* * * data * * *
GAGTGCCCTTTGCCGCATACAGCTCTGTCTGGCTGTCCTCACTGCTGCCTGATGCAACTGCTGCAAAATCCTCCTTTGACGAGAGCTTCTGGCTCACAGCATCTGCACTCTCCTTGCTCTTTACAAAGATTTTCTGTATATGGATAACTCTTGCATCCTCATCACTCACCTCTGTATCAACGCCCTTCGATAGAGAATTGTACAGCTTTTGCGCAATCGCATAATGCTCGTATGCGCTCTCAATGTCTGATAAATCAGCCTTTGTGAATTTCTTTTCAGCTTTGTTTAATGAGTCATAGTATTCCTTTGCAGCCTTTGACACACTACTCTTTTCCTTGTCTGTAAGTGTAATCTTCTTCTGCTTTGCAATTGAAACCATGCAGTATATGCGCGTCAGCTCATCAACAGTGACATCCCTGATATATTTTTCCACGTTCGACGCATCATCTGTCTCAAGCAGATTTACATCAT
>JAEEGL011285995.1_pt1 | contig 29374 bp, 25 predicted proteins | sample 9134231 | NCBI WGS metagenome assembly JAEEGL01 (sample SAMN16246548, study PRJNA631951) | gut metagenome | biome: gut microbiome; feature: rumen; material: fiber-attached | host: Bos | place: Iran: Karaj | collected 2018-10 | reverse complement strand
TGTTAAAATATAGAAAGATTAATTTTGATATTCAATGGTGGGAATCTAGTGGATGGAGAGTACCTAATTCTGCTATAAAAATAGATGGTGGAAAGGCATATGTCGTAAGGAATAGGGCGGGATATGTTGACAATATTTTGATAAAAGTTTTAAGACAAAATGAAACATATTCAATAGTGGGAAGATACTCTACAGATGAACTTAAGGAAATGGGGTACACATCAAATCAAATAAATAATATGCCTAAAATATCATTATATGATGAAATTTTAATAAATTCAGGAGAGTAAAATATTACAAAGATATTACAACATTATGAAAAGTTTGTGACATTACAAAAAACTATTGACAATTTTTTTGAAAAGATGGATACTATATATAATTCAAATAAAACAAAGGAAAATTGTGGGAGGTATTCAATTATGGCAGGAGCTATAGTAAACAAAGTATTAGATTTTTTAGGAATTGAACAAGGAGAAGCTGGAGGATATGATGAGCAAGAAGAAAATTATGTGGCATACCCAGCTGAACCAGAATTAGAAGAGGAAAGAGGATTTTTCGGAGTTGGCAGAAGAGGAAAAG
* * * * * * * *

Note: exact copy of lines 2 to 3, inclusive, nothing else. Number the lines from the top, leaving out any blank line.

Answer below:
>JAEEGL011285995.1_pt1 | contig 29374 bp, 25 predicted proteins | sample 9134231 | NCBI WGS metagenome assembly JAEEGL01 (sample SAMN16246548, study PRJNA631951) | gut metagenome | biome: gut microbiome; feature: rumen; material: fiber-attached | host: Bos | place: Iran: Karaj | collected 2018-10 | reverse complement strand
TGTTAAAATATAGAAAGATTAATTTTGATATTCAATGGTGGGAATCTAGTGGATGGAGAGTACCTAATTCTGCTATAAAAATAGATGGTGGAAAGGCATATGTCGTAAGGAATAGGGCGGGATATGTTGACAATATTTTGATAAAAGTTTTAAGACAAAATGAAACATATTCAATAGTGGGAAGATACTCTACAGATGAACTTAAGGAAATGGGGTACACATCAAATCAAATAAATAATATGCCTAAAATATCATTATATGATGAAATTTTAATAAATTCAGGAGAGTAAAATATTACAAAGATATTACAACATTATGAAAAGTTTGTGACATTACAAAAAACTATTGACAATTTTTTTGAAAAGATGGATACTATATATAATTCAAATAAAACAAAGGAAAATTGTGGGAGGTATTCAATTATGGCAGGAGCTATAGTAAACAAAGTATTAGATTTTTTAGGAATTGAACAAGGAGAAGCTGGAGGATATGATGAGCAAGAAGAAAATTATGTGGCATACCCAGCTGAACCAGAATTAGAAGAGGAAAGAGGATTTTTCGGAGTTGGCAGAAGAGGAAAAG